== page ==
Passion in Science Awards 2019 – Samantha Romanick

Passion in Science Environmental Stewardship Award winner, Samantha Romanick, describes her journey to a low waste lifestyle, and her work to reduce plastic usage by founding the Campus Refill Initiative, which offers alternatives to single-use plastics.

Script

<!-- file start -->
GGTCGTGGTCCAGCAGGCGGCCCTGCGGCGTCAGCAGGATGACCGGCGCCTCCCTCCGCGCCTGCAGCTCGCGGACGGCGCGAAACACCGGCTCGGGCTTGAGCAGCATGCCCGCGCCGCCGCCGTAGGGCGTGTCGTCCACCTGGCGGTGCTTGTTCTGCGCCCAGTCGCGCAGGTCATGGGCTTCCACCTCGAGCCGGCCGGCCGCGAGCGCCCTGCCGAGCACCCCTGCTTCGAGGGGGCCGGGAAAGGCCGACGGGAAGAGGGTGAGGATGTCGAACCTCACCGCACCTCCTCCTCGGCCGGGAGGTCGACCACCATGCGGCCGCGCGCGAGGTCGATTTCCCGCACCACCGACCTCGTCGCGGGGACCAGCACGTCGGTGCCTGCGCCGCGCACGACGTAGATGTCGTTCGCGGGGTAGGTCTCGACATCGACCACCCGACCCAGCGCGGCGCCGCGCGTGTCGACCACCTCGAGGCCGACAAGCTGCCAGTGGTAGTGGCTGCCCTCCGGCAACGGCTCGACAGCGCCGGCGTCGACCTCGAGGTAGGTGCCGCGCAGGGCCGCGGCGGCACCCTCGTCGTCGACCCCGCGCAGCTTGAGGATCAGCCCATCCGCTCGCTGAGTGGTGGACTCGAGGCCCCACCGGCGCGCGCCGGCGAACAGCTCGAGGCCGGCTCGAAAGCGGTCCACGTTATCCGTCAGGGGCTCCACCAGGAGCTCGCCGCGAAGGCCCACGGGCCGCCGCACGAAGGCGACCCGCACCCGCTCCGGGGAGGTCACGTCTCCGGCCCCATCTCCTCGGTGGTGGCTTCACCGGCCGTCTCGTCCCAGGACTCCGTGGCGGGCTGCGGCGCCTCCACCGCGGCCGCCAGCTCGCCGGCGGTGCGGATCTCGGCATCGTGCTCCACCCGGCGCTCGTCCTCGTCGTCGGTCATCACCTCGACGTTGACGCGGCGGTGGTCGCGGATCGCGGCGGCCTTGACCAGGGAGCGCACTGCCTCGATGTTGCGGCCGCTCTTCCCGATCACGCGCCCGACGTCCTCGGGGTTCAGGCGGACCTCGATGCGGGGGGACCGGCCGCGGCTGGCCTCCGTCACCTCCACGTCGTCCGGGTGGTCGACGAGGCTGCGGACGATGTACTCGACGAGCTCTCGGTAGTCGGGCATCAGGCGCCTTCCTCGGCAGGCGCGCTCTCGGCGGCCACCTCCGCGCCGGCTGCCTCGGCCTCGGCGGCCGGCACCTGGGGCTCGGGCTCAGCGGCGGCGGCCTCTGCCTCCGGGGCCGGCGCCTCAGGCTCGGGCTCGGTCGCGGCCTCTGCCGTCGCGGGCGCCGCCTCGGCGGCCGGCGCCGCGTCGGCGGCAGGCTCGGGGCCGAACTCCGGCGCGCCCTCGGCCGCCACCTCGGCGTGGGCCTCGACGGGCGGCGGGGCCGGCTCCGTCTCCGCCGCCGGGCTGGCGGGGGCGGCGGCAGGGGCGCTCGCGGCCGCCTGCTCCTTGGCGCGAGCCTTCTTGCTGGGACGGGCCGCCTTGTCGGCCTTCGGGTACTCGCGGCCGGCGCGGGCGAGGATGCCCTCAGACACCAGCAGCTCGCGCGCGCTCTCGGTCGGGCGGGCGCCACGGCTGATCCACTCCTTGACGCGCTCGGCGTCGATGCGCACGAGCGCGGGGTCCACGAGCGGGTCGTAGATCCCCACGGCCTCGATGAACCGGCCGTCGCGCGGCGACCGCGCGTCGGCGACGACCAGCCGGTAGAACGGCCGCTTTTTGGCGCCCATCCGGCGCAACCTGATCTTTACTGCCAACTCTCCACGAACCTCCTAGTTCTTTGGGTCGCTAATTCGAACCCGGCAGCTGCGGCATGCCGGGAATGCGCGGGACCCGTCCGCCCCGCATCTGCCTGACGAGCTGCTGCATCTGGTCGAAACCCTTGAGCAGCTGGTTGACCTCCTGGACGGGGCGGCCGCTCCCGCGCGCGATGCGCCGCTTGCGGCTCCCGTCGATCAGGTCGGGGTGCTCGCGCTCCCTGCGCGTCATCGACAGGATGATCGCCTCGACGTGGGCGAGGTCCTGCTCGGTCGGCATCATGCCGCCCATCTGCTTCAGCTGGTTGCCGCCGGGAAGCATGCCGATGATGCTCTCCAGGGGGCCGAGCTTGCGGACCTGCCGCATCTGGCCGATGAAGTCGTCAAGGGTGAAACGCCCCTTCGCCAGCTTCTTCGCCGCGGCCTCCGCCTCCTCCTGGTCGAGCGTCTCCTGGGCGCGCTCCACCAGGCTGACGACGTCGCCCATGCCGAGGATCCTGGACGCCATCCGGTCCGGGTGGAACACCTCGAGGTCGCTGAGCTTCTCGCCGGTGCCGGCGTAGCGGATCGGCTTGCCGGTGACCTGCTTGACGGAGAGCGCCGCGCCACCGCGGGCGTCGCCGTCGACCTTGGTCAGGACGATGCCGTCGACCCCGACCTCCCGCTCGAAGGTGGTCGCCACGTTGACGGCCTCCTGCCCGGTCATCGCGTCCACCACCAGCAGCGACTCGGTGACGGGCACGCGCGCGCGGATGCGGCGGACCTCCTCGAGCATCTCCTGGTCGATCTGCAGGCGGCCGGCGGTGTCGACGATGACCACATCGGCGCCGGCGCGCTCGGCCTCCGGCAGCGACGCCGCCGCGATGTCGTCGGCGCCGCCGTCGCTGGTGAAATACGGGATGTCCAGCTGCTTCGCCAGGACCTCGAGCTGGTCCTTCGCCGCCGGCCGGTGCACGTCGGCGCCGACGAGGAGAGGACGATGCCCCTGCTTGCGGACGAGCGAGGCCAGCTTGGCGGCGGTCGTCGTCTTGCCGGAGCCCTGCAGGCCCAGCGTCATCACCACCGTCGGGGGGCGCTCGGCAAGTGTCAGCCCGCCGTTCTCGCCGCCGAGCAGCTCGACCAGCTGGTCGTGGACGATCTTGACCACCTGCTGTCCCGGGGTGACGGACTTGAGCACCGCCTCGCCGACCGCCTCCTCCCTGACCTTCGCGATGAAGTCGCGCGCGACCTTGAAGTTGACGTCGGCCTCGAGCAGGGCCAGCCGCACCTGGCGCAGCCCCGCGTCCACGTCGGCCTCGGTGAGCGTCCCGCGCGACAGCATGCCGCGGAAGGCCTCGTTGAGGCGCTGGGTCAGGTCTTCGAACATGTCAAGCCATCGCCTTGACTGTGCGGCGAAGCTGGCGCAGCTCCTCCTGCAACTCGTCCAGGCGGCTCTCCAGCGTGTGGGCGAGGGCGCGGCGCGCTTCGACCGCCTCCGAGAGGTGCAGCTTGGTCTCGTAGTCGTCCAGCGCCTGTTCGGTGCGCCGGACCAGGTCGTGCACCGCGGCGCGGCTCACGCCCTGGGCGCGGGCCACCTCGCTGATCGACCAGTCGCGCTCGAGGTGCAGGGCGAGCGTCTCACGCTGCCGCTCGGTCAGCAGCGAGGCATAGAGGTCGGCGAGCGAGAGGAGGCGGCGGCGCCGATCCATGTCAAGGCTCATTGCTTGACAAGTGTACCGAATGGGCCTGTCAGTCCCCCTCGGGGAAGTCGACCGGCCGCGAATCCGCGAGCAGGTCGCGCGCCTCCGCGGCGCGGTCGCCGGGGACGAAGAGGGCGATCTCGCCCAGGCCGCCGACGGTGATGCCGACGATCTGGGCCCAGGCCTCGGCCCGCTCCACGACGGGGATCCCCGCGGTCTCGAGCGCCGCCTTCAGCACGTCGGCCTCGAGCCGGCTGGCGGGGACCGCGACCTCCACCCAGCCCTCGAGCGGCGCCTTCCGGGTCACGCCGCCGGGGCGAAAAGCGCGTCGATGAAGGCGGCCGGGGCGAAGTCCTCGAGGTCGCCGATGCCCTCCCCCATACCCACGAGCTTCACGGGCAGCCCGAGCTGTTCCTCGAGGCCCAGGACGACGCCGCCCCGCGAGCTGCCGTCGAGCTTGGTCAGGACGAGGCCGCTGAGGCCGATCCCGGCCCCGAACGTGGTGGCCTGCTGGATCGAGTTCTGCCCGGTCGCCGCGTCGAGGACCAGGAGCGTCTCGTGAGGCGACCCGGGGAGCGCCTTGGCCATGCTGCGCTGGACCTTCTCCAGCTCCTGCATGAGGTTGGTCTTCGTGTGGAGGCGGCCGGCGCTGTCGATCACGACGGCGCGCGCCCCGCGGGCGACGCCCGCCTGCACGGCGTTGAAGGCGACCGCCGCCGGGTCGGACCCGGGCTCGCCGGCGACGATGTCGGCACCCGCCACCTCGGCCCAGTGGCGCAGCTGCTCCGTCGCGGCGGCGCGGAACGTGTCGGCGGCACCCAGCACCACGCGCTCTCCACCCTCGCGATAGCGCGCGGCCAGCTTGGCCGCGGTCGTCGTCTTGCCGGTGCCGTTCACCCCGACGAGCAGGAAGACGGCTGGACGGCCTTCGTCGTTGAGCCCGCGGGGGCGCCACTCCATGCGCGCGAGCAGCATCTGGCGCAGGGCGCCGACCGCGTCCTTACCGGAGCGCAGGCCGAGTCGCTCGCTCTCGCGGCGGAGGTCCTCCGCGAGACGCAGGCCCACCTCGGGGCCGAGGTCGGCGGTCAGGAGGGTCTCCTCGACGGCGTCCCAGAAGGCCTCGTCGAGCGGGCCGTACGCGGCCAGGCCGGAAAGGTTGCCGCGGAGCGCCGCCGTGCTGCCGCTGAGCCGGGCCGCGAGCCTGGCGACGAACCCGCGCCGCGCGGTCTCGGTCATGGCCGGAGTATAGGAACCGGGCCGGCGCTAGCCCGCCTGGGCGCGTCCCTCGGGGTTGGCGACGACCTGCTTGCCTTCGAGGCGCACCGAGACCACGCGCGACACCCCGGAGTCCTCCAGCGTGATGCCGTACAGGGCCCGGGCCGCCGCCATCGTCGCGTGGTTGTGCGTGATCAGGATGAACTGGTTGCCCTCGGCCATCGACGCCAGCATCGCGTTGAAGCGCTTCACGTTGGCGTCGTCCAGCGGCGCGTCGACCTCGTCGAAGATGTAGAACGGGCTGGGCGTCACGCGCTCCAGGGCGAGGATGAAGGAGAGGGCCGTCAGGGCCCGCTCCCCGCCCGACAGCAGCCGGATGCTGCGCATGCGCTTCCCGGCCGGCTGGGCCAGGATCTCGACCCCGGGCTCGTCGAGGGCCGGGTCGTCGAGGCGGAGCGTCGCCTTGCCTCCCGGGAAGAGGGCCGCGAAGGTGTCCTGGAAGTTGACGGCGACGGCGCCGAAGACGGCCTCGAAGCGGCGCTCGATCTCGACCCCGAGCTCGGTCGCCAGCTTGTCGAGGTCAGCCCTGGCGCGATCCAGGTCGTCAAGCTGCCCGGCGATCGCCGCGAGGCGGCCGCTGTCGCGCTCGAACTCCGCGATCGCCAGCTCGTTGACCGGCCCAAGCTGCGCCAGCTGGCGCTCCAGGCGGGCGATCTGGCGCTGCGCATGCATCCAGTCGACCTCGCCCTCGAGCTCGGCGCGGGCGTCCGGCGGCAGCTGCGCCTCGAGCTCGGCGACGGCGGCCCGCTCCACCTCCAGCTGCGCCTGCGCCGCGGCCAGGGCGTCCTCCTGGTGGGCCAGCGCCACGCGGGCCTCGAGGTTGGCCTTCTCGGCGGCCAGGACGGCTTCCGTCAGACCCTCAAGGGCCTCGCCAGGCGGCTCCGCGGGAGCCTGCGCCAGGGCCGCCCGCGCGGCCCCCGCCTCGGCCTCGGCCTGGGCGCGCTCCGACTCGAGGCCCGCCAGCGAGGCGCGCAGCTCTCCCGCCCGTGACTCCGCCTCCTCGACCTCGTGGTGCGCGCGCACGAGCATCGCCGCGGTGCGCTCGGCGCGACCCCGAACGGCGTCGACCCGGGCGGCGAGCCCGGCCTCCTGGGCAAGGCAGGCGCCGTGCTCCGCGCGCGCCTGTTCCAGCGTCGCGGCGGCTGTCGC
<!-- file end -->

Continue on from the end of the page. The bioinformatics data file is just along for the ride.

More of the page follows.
Our next category is environmental stewardship. With this award, we recognize individuals in the scientific community who are working to create a more sustainable world. The first awardee in this category is Samantha Romanick. Sammy comes from the University of Nevada, where she established the campus refill initiative. That is aimed at reducing plastic waste on college campuses by offering them alternatives to single use plastics. While the program is relatively new, she's initiated discussions at the University of California to expand her project there and is also looking at creative ways to bring in more funding to expedite the expansion of her work. We will invite Sammy up to give a presentation. Hello everybody. Thank you so much for this opportunity. I'm really excited to be here. Deana did a great job introducing me, but I am a grad student at UNR and I study molecular biology. But today I am the founder of campus refill initiative, and our goal is to have a plastic free university. First in this presentation, I'm gonna start talking ... I'm gonna talk to you about my journey, how I got here. It all started with this book here. I read this book called "Zero Waste Home" written by Bea Johnson. And to be honest with you, I wasn't a person trying to go out of my way to reduce my household waste. This book kind of fell into my life, so I'll tell you a story. It's really funny. I had just graduated with my master's degree in 2014 and I went ... I was at the spa, I had just got a massage, and I was in the front room where they have a gift shop and the front desk. I was waiting to check out, there was someone in line in front of me. I was just checking out the gifts and they had this bookcase. They had yoga books, meditation books, and then they had this book here called "Zero Waste Home." I was looking at it and I read the title again and again, and I was just astonished. I was like, "What? There's such a thing as a zero waste home?" So I was very intrigued by it. I read the inside of the cover and it explained how it will educate you on how to have a zero waste home. I was very interested in what it had to teach me, so I bought it and I read it. I was very surprised at what it had to say. Every since then I've just been on my own journey to I don't like to say zero waste, and I'll go over this a little later, 'cause I don't think there is such a thing. What I like to say is I'm on my journey to a low waste lifestyle. So, yeah, I'm gonna summarize a little bit of what they teach you in this book and then I'll go over what we've done with campus refill initiative. First of all, this book goes over reducing your household waste, whether it be plastic, paper, glass. I just want to let you know that campus refill initiative is more focused on reducing plastic waste. That's because plastic waste, it's a material that is not digestible by our earth. It actually causes a lot of problems in our environment and our wildlife. Normally a lot of the plastic waste ends up in our oceans. This, like I said, is harmful for our environment, and our fish eat it, and then we eventually eat the fish that ate it so then it will cause, eventually, problems with us as well. It's a big problem, so everyone should address it because it's a global issue. All right, so in order to start your journey we should learn about the five Rs. The first R is refuse, and I'll go over these more in detail. The second is reduce, the third is reuse, and the fourth here is recycle but what you can also have in this section here is refill or repurpose. The last one is rot the rest. So, let's go over refusing. So, refusing actually starts outside of the household. Refusing things like freebies, so when you go to events or conferences if they're handing out pens or swag you could just simply refuse it and say, "No." Business cards are pretty wasteful. Most people collect them and they just eventually throw them away once they collect their information in their cellphones these days, right? So you can either take a photo of someone's business card and hand it back to them, so you can refuse it that way, or just simply put their contact in your phone right then and there. Another thing is single use items, such as drinking water bottles. Nowadays wherever you go you have water refill stations, just like one outside, as well as in the airports. You can just bring your own reusable water bottle everywhere you go and you can start refusing plastic water bottles. Also, you can bring your own coffee mug to Starbucks or your favorite coffee shop and get it refilled there, and just reuse your coffee mug. You can start refusing these type of coffee cups. Also, plastic cutlery. I have mine here. So, this is my lunchbox, and I'll go over it in more detail later. But you can carry your own reusable utensils with you wherever you go, and then you can start refusing plastic cutlery or simply dine in at a restaurant and then reuse their silverware that they provide. So, stop accepting and start refusing. Another thing you can start refusing is the plastic straw when you're out. You really don't need to drink from a straw, but if you prefer to drink from a straw you can also bring your own. I bring my own in this little case here. It just whips right out and then you can use it in any drink that you like. It comes with its own squeegee to clean it out with, and it's a little key chain. So you can start refusing the plastic straw and bring your own. Who here hates junk mail? Right? So, you can actually opt out of junk mail. I haven't received junk mail in months, and it's beautiful. You can actually go to these websites here and opt out of junk mail. I'm gonna let you guys take a moment and take a photo of those. I can provide this information to Kari here and send it to all of NEB. Okay, so another thing I refuse to use is drier sheets. First of all, they're very chemically. Your skin is your biggest organ, so what you put on your clothes you put on your skin. We can actually refuse these, and most of them are actually made from plastic fibers, nylon fibers, in the sheets as well. What I use are these wool balls here, wool drier balls. They actually are great, because you put about four of them at a time in your drier. They actually help dry your clothes faster, so you actually reduce energy. You can also scent them with any essential oils that you like. They're reusable forever. I bought my wool balls about three years ago and they still look the same. If you ever want to get rid of them, you can also compost them 'cause they're made from wool. Also, you can collect your lint and give it to your camping and backpacker friends, because it's a great fire starter. You can refuse paper products such as paper towels and napkins and replace them with reusable kitchen towels, reusable cleaning towels, and reusable napkins. You can simply make your own too by cutting up an old T-shirt or an old sheet. This is a great option to ... It's a small option you can do in your everyday life. Another thing I refuse is tea bags. I enjoy drinking tea, I drink it every day, but I actually use loose leaf tea that I can actually refill in this canister here at a local company called Two Soul Tea in Reno, Nevada. I use this little tea pod here that I fill the loose leaf tea with, and that's my new tea bag. Most tea bags are made from paper and sometimes plastic is in there, so you can't compost it. They also have that little staple, so it's a little bit wasteful if you can't compost it, right? Or recycle it. This is a good alternative if you enjoy tea. There's other alternatives for coffee too. Also, refuse grocery shopping bags. They're really not needed these days because there are reusable ones. We don't want to be like this girl over here, but if you necessarily need the plastic bags for other means then, yes, use it. But for the most part, you can shop with grocery shopping or even when you go shopping for clothing or anything like that you can bring your own bag. You can also refuse plastic produce bags. They actually make reusable produce bags these days. You can bring your own to the grocery store and put your produce in there. You can even put your bulk items in here as well. They're great, and I love them. You can reduce your plastic produce bags by bringing your own. Okay, so reducing now. Reducing starts within the household. Embarrassingly, this is my garage and my closet. I haven't had time to go through spring cleaning, but reducing starts by getting rid of the things you don't need or your don't use. For example, apply the six months rule. Meaning, if you haven't used an item in your house in the past three months and you don't plan to use it in the next three months then you probably don't need it. Then you can either give it away to someone else who might need it, or you can donate it, or just find a different way to repurpose it. Okay, so you can also reduce by buying in bulk. Buying in bulk also has another benefit, because you actually shop a little more healthier. These are some bulk sections in my local grocery stores, but I'm sure you guys are familiar with these in your stores wherever you're from as well. You can bring your own little produce bags, as I mentioned before, and you can put your nuts in it, your oats, your granola. You can use those. For the finer things such as powders, you can use reusable paper bags. Paper bags are great 'cause you can compost those too or recycle them as long as they're not that soiled. Remember that rule. Some grocery stores let you bring in your own mason jars so you can put that freshly ground almond butter or peanut butter in them, but I would make sure you ask the grocery store first because no grocery store in Reno, Nevada allows that unfortunately. So make sure you ask first, but some of them will let you do that. I think I have one other slide. Yeah, here's the peanut butter example. You can get fresh ground coffee most likely and you can use a paper bag for that. You can use a bread bag at your favorite bakery, so you can reduce that plastic packaging around bread. You can go to your favorite brewery and refill your growlers with beer. If you know any local farmers you can reuse your egg cartons and get fresh eggs and local eggs as well. All right, so reusing. You can reuse a lot of things. A lot of what I reuse is my water bottle, my tea canister, I showed you my straw earlier, and chopsticks. You can bring your own chopsticks to sushi and then you can refuse and reduce those disposable chopsticks out there. Again, this is just an example of me going to a coffee shop and having them fill up my own canister with coffee or tea. Okay, so in Reno, Nevada we have a recycling program. It's a single stream recycling program where we have this bin and you can put glass, paper, aluminum in it and they take it off and recycle it. I'm not sure what recycling you guys have in your communities, but you can always recycle anything, just make sure you're aware of what is actually accepted and not accepted because once you put something that's not accepted in your recycle bin that whole bin pretty much just goes to landfill and that's just how it works. Make sure you understand what goes in your recycling bin, what's not accepted, and make sure all of your recycling is clean and dry as well, because if it's soiled it also goes to landfill. Okay? In my opinion, recycling is actually pretty wasteful because in America no one knows how to recycle, so a lot of it actually ends up in landfill. That's why I choose to reuse and refill for this step as well as repurpose. Okay, the last R is rot. Compost the rest. For those of you who don't know what composting is, basically you get your vegetables at the store or the farmers market. Sometimes you have scraps, you cut off the bad parts or the stems. You have scraps, you just collect it in some kind of compost bin, and then you can actually compost a couple different ways. You can do your own backyard composting. If you have someone else who composts, give it to them. There is sometimes commercial or industrial composting in your neighborhood. I don't have any industrial composting in Reno Nevada, unfortunately, but you guys might have some. You can send off your compost to them, and what they do is basically decompose your scraps into nutrient rich soil. Then you can actually use that soil to replant more vegetables and produce. It's a great process here. Only organic matter can be recycled in this process. Okay, just a little bit more about what I do at home. This is my zero waste laundry routine here. I got my wool balls that I explained to you before. This is my lavender essential oil. I actually refill this, because we have a local lavender field in Reno, Nevada that offers lavender oil and I'm able to refill it through them. Then we have refillable laundry detergent as well. I just use this mason jar and refill it, and that is my zero waste laundry routine. I also have a zero waste dental hygiene routine. I use this bamboo toothbrush, it's 100% biodegradable because it's made from 100% bamboo. And then down here is my dental lace. It comes in this little canister here, it's a little tiny glass vial with a stainless steel lid with the floss cutter on top. The floss is made from silk, so it's also compostable. When you run out of the spool you just simply replace the spool. It's refillable and compostable. That's my zero waste dental hygiene routine. When I want to go out and eat or take food out to go for lunch I bring my ... It's a new lunchbox these days. Here's my lunchbox here. I bring my reusable utensil set, my lunchbox. I bring some mason jars, my to go wear. This is Laughing Planet, I don't know if you guys are familiar with that company, but I go there and I ask them, "Can I take my food to go in my own containers?" And they said, "Yes." I go there and I get my food to go in my own containers and I bring it back to my office and eat it there. Or you could bring this with you if you plan on bringing your leftovers home as well, so then you don't have to take that food carry out item and then waste it later. All right, and as I mentioned before, in my opinion, I don't think there's such a thing as a zero waste lifestyle. If you follow these five Rs, one of them was recycle and as I mentioned before recycling is even wasteful. Don't get this idea that zero waste is your ultimate goal. I think that it's not really obtainable right now in our day and age just because of how the American hustle is so reliant on convenience and disposability. You can try to adopt a low waste lifestyle. This is a journey, not a destination. You can work on this as fast and slow as you want. You can make these small swaps in your everyday life to actually make a huge difference in our environment. How many of you think that zero waste is a harsh word? How many thing you can obtain zero waste lifestyle? Exactly, right? What about a low waste lifestyle? Right, okay, that's a little more gentle. Right? All right. Okay, so let's get into the campus refill initiative. I started my journey back in 2014. I read in the book that you can have refill options for household cleaners, shampoo, and conditioner, you just have to find a refill shop. Of course, I google "refill shops in Reno, Nevada." And of course, there was none. I was like, "What am I supposed to do? I really want to refill." So I just thought to myself that this was a really good business idea, because I think hopefully people will soon want the same things as me. Eventually over time, I actually started up my own company. The parent company is Black Rock Refill, where I service the Reno area. I was servicing the Reno area, and then I had an idea. I was like, "Well, our younger generation such as first time college students, they're living in their dorms or they're living in their first apartments for the very first time. They're making their own decisions outside of their parents homes. Why not educate them on these sustainable practices and then hopefully after they graduate they will continue these practices, and this will make a difference in our environment. I approached the student store on campus and asked them, "Hey, would you be interested in offering these refillable and reusable products to the students and we can also have an educational component to it so the students understand what these products are and how they effect our environment?" And all this stuff. The manager really liked the idea, and she's been on board since day one. We opened up last August for the fall semester. They opened up their second student store on campus, which was on the first floor of the new residence hall. It's a very convenient location. If you run out of laundry detergent you can just run right down stairs and get your refill. This is a video that my student team and I have made. It's just one minute and I just wanted to show you what we have done so far with this video. Campus refill initiative is an alternative to single use plastic. In addition to that, we also have refill options for household cleaners, laundry detergent, floss, just a bunch of things that you can use in your everyday life. We're just bringing more awareness of recycling, sustainability, reusing things. We want to ultimately get rid of single use plastic. That's why we have snack bags you can reuse as well as utensils so you don't have to go through a bunch of plastic ones when you eat out. Instead, you can just bring your own. The campus refill initiative is located at both Nevada Wolf Shop locations. The main one at the [inaudible 00:21:32] as well as the south location located in the new Great Basin residence hall. So, yeah, again, the problem we are addressing is plastic pollution. Only 10% or less of plastics are effectively recycled. So, recycling is not a solution to plastic pollution. Our solution is reusing and refilling. Here is my team at the UNR campus. We have Haleigh, she's our product model but also our student ambassador. We have a couple more ambassadors. Corie Moe is the associate director of the Nevada Wolf Shop. She has been on my side the entire time. She was my reference to this award, and I just absolutely love her so I just want to thank her. Shari is our business advisor, because I don't really know much about business. She's been helping me with projections and all that good stuff. Sierra, she is our undergraduate student liaison. She is the director of sustainability. She helps me talk to the student body and clubs on campus, so she's been on my side since day one as well. Here are some of the products that I sell on and off campus. Our biggest sellers are the reusable. The reusable bamboo utensils and the reusable snack bags. I just showed you the final straw that you can bring with you on the go. We have our refillable laundry detergent right here, so you just buy the initial canister, which is made of cardboard. Then you can buy the pre weighed refills in a paper bag. You can recycle or compost the paper bag once you refill the canister with it. The floss that I went over with you guys a little earlier, bamboo toothbrushes, the reusable produce bag I showed you. And then here is our beeswax food wraps. Here is an example here. It's actually just a cloth with beeswax on it. It replaces saran wrap. It adheres to itself and it just stays that way, so you can actually wrap your produce in it. I wrap my strawberries in it and just take it on the go. You can reuse it, you just simply wash it with cold water because hot water will melt the wax, and a gentle soap. It's reusable up to a year or longer depending on how often you use it. Those are our best sellers. We have made a great impact I believe in our environment. Based on our sales, I can calculate how many plastic utensils we prevent from going to either a landfill or our environment as well as plastic snack bags, dryer sheets. This is the impact we have made in just 2019 alone. We've prevented over 7000 plastic utensils from entering our landfills or our environment and so on. We're still counting because we're getting sales everyday. Just wanted to share that with you guys. So, are you guys ready to break up with single use plastic with me? I'll take any questions at this time if you have any. No questions? Oh, there. Yes? That was a great presentation. Thank you. Congratulations. I applaud you in your passion and your entrepreneurship. I have been challenged, and I'm gonna challenge you so you can help me, we do a lot of what you talked about in the presentation but you probably know, having studied molecular biology and working in a laboratory, there's a ton of single use plastics. Yes. We need to come up with some kind of solutions to get rid of those. I would ask you to look at that. We do something very unique here, we actually recycle and repurpose all of our biological waste. So it's turned into plastic which is used for low grade construction products. That's just one aspect of what comes out of the laboratory. But before I retire I'd like to be able to say I checked the box for all the things my CEO has asked me to look at. If you can help me with that, and I'll talk to you later about what we do here. Yeah. So, there is a lot of green lab initiatives going on. For labs, I focus mainly on household waste 'cause it's a lot easier. There are a lot of green lab initiatives going on, so you guys can look into those. Then there's more technology coming out these days. I know there's actually a pipette tip wash machine, so you can ... You have to buy their pipettes and their machine, and their tips, but basically when you're done with it you just put it in this machine, it washes it, and then you can reuse the pipette tips. They are coming out with more and more advancements. It just takes time. Like I said, we're all on this journey together and we're all working hard towards it. Hopefully we'll do a good job with that. Also, I didn't mention this in my presentation but we are trying to expand to other university campuses just by offering these products either to their student stores or direct delivery. They can purchase the products online and then they'll get delivered to their mail room on campus. We also give back to the student body, so we actually give 5% of the sales back to clubs on campus. They are actually promoting on their giveback program to their universities. We have reduced the retail prices to fit a student budget. I don't want people to think that these products are expensive because they shouldn't be. They really shouldn't be. We have made it affordable for the students. The word campus can be applied to any university, or school, or organization. We are actually reaching out to the corporate campus as well. We are offering our products online and deliveries will be made to their work campus. Again, 5% of sales will be donated to a non-profit of their choice. We are trying to expand to meet more than just the student, but also the working class and just everybody, 'cause everyone is on this journey. Any other questions? Yes. So, you shared a lot of consumer products that I've never seen before. Where are you finding manufacturers? How do you do that? I do a lot of research online. Fortunately, actually I found a lot of my products through Facebook ads because I like all of this environmentally friendly green stuff, so they just pop up and I'm like, "What is this?" So I research it and I was like, "Wow, this is a good fit for my business." I contact them and make sure that everything fits my mission. Yeah, I've just been online and finding them slowly as we go. A lot more is coming out. There was just a Kickstarter a couple weeks ago for the last swab. They're making a reusable cotton swab. It's made from rubber, but you simply just wash it after you use it and you can reuse it. I signed up for that Kickstarter so I can start selling those as well. Like I said, we're all on this journey together. More and more people are jumping on, and they're coming up with these great inventions. Yeah, I'm gonna try to be the first to start selling those. Any other questions? Yes. One more. Have you look into the impact, the environmental impacts, of the water usage in producing these things as opposed to using something that's recyclable? I'm thinking of the [inaudible 00:30:07]. Mm-hmm, yeah. So, I haven't looked too much into that. There's a lot to look at when going about all of this. Yeah, I've only looked at the environmental impact we make by actually switching, so how much plastic pollution are we preventing from entering our oceans. But that is a good question, and I do know that the dishwasher takes less water than hand washing. When you do wash your dishes I just know that to have a full load in the dishwasher and use the dishwasher rather than washing by hand. That will help a lot too with reducing the water usage, but I don't know specifics. I just have two quick comments, really fast. One, I can tell you that definitely the water usage for creating new things that you use over, and over, and over again is way, way lower than single use plastic. My roommate is also super into plastic reduction, so I hear about this all day every day. And then in terms of the science reusable plastic, we can look to the past a lot for things that we can reuse. Our lab was very broke for a good part of my graduate school career, so we used glass petri dishes. They work great. There's nothing wrong with them as long as you don't need to take pictures of them and glass serological pipettes are also great. I think biotech is in a really kind of position to push this stuff. If you guys have a sustainability line that you want to push to labs or advertise I think that would be something you guys really have a power to help. Thank you. So, Sammy isn't presenting this afternoon, but maybe you can bring some of your products downstairs just to share with everybody. Of course. Okay, thank you so much and we'd like to give you your award.